Documentary evidence. The survival of many Middle Persian papyrus documents attests the presence of Sasanian occupation forces in Egypt through language, script, and use of the Zoroastrian calendar. In addition, there are more specific indications. For example, in one papyrus Persian military stations are listed (Weber, 1992, no. 55; for a dated Sasanian papyrus from Egypt, see Blois). Greek and Coptic documents also include references to particular incidents. For example, the father of a family who had fled before the Persians to Arsinoë in the Fayyūm wrote in Greek on papyrus to his master, complaining that the Persians had abducted him from his home, tortured him into unconsciousness, and then robbed him of his children (Zereteli, app., pp. 99-105). In a Coptic letter on papyrus found in the monastery of Epiphanius in western Thebes a woman asked a revered person for instruction in the matter of the Persians (Crum, 1926a, no. 433). Another Coptic letter from the same monastery, written on a potsherd, presupposes the Sasanian occupation of Thebes (Nē); the writer mentions someone called “(the) Persian that is in Nē,” presumably the Sasanian chief official there (Crum, 1926a, no. 324). In a Coptic letter on a sandstone fragment a widow from Jēme sought help from Pisentius, bishop of Hermonthis: The Persians had murdered her son and taken all her livestock, so that she was unable to pay her taxes and was in serious danger of being evicted from her home (Drescher). In a Coptic letter on a potsherd from Thebes a man and his family are said to have been forced to flee before the Persians (Crum, 1939, no. 67). A Coptic papyrus from Nomos Hermopolites was addressed by fourteen villagers to their lord, whose name, Perēs (?) Kōsrōi, was presumably Persian (MacCoull, p. 311); they promised “by God and the good fortune [ḵᵛarrah; see FARR(AH)] of the king of kings,” to deliver a fixed quantity of flax in fourteen days. The date of this document corresponds to 8 November 625 (Till, no. 48). In a Greek papyrus letter a person named Serenus reported to his lord that he could not do his work because he had fallen into the hands of the Persians (Kalbfleisch, II, no. 22). Three Greek papyri from Oxyrhynchus include references to large sums of gold that were to be sent to the Sasanian “king of kings”; in two of them instructions issued about the matter by a person named Šahr-Ālānyōzān are also mentioned (Weber, 1991). These documents are dated respectively 19(?) October 623, 6 November 623, and between 26 April and 25 May 624 (Oxyrhynchus LI, no. 3637; XVI, no. 1843; LV, no. 3797).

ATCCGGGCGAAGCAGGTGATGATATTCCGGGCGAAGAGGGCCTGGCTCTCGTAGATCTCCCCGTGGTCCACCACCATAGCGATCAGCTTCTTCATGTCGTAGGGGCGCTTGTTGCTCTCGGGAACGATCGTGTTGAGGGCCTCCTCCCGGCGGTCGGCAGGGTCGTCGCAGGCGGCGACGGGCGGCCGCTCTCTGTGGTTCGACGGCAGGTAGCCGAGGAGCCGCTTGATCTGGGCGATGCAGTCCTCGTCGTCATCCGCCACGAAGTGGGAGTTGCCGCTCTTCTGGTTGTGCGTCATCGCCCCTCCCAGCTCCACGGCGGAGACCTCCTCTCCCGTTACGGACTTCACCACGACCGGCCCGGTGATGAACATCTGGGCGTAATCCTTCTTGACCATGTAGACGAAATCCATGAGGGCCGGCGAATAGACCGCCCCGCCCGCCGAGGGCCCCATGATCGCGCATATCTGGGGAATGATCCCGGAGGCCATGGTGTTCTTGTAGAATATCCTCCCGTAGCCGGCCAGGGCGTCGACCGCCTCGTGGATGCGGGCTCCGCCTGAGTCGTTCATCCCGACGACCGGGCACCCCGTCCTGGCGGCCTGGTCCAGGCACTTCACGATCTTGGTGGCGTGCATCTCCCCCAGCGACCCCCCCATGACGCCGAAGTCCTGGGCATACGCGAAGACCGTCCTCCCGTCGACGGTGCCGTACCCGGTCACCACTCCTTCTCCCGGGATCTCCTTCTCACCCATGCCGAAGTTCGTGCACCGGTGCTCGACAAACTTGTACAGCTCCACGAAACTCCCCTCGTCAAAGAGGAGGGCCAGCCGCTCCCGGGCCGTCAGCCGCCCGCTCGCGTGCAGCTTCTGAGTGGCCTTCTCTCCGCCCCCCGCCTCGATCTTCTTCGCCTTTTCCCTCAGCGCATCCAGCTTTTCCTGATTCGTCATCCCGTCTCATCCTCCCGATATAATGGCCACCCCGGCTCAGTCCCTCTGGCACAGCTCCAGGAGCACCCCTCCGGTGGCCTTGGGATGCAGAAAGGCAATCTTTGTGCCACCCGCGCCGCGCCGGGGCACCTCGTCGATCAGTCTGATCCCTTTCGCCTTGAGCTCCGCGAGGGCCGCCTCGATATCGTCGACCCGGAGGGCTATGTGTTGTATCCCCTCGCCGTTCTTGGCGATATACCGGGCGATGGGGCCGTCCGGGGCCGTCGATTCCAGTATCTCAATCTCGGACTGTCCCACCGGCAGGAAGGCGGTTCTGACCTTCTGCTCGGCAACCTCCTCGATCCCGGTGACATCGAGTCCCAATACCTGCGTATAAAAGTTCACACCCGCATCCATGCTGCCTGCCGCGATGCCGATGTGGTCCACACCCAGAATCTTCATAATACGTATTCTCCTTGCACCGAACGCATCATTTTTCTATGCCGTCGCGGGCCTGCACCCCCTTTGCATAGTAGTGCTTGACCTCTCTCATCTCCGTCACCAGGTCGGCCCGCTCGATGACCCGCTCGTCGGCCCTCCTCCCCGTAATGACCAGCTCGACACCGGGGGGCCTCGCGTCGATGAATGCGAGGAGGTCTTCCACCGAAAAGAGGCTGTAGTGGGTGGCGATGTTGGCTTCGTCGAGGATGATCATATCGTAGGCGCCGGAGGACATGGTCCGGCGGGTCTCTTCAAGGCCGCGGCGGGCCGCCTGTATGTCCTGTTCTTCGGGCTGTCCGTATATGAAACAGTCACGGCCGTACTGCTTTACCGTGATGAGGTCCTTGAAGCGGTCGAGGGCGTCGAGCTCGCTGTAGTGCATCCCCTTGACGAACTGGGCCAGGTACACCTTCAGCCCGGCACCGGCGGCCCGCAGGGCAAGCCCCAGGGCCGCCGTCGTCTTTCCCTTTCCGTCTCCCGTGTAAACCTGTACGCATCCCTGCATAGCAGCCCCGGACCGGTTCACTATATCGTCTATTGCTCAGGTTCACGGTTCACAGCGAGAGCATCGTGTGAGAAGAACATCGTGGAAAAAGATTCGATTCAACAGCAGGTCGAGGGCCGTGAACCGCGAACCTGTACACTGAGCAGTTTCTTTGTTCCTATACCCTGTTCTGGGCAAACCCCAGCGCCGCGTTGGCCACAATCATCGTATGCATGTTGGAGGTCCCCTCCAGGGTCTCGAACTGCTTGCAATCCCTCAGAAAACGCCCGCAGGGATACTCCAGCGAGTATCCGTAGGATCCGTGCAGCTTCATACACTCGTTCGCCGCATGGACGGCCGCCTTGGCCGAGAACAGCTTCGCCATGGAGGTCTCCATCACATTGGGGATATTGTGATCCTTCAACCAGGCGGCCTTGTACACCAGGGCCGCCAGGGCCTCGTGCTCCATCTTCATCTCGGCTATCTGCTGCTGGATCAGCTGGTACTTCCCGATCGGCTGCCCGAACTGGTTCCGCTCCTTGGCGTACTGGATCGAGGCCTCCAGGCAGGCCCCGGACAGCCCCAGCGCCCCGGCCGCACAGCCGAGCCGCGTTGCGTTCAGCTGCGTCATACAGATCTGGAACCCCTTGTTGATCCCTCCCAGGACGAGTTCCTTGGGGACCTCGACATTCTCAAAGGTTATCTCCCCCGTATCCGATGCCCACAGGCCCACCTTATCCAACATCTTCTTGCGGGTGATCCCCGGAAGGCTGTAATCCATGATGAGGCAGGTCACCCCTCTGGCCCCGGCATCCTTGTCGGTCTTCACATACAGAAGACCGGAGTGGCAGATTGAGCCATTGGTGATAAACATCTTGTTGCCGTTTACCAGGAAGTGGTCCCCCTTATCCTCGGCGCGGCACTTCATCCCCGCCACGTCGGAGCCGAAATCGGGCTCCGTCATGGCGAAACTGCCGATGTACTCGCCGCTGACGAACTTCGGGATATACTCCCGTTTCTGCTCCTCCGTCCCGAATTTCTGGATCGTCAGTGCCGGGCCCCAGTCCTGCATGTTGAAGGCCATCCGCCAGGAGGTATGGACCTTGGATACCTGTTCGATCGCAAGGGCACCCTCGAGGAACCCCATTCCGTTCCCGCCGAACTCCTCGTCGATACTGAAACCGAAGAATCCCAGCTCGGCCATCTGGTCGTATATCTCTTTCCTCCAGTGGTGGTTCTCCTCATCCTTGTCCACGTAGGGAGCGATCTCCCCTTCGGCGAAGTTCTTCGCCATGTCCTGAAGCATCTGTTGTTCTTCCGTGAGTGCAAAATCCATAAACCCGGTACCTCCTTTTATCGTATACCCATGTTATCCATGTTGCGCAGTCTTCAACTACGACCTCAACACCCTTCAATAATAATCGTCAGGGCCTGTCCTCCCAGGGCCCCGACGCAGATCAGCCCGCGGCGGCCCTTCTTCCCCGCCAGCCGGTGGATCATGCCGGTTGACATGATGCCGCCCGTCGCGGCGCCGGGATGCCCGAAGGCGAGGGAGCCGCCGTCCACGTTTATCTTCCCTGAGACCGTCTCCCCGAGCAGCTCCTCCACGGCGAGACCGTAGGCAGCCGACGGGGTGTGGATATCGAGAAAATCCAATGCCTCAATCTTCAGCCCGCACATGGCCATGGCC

Literary evidence. There is little information on the Sasanians in Egypt from literary sources. In the only surviving Ethiopic translation of the chronicle of John, bishop of Niciu, written in the second half of the 7th century, there is a gap between 610 and 640. Some of the more credible reports are the following. As the conquerors approached Alexandria John III, patriarch of the Chalcedonian church of Egypt, along with the imperial magistrate and commander, Nicetas, fled by boat (Festugière, pp. 402 l. 22-405 l. 14). There had been much tumult in the city, and, when news of the capture of Niciu and Babylon arrrived, a Cypriote monk and his compatriot, a deacon, embarked for home as quickly as possible (Ven, pp. 81 l. 3-82 l. 9). According to a Nestorian Syriac chronicle attributed to Elias, bishop of Merv (?), Alexandria was taken by treachery. The traitor was a Christian Arab who came from the Sasanian-controlled northeastern coast of Arabia (Bēṯ Qaṭrāyē). The booty and the keys to the city were sent to Yazdīn, minister of finance (vāstaryōšānsālār) of the Persian empire, and through him to the Sasanian “king of kings” (“Chronicon Anonymum,” pp. 25 l. 22-26 l. 15). Severus b. al-Moqaffaʿ (10th century) knew of a palace in Alexandria called Qaṣr Fāresī (Persian castle; Evetts, 1904, p. 485 ll. 8-10). He also reported that in Alexandria every man between the ages of eighteen and fifty years had been brutally massacred (Evetts, 1904, pp. 485 l. 10-486 l. 3). The Coptic patriarch Andronicus remained in the country, experiencing and witnessing suffering as a result of the occupation (Evetts, 1904, p. 486 ll. 8-11). His successor in 626, Benjamin I, remained in office well beyond the end of the occupation; during his time the Sasanians moderated their policy to a certain extent. When the Persian conquerors approached Coptus, the bishop Pisentius abandoned his episcopal see; with his disciple and biographer, John, he sought refuge at Jēme and later joined the community of Epiphanius in western Thebes (Gawdat, pp. 314-19).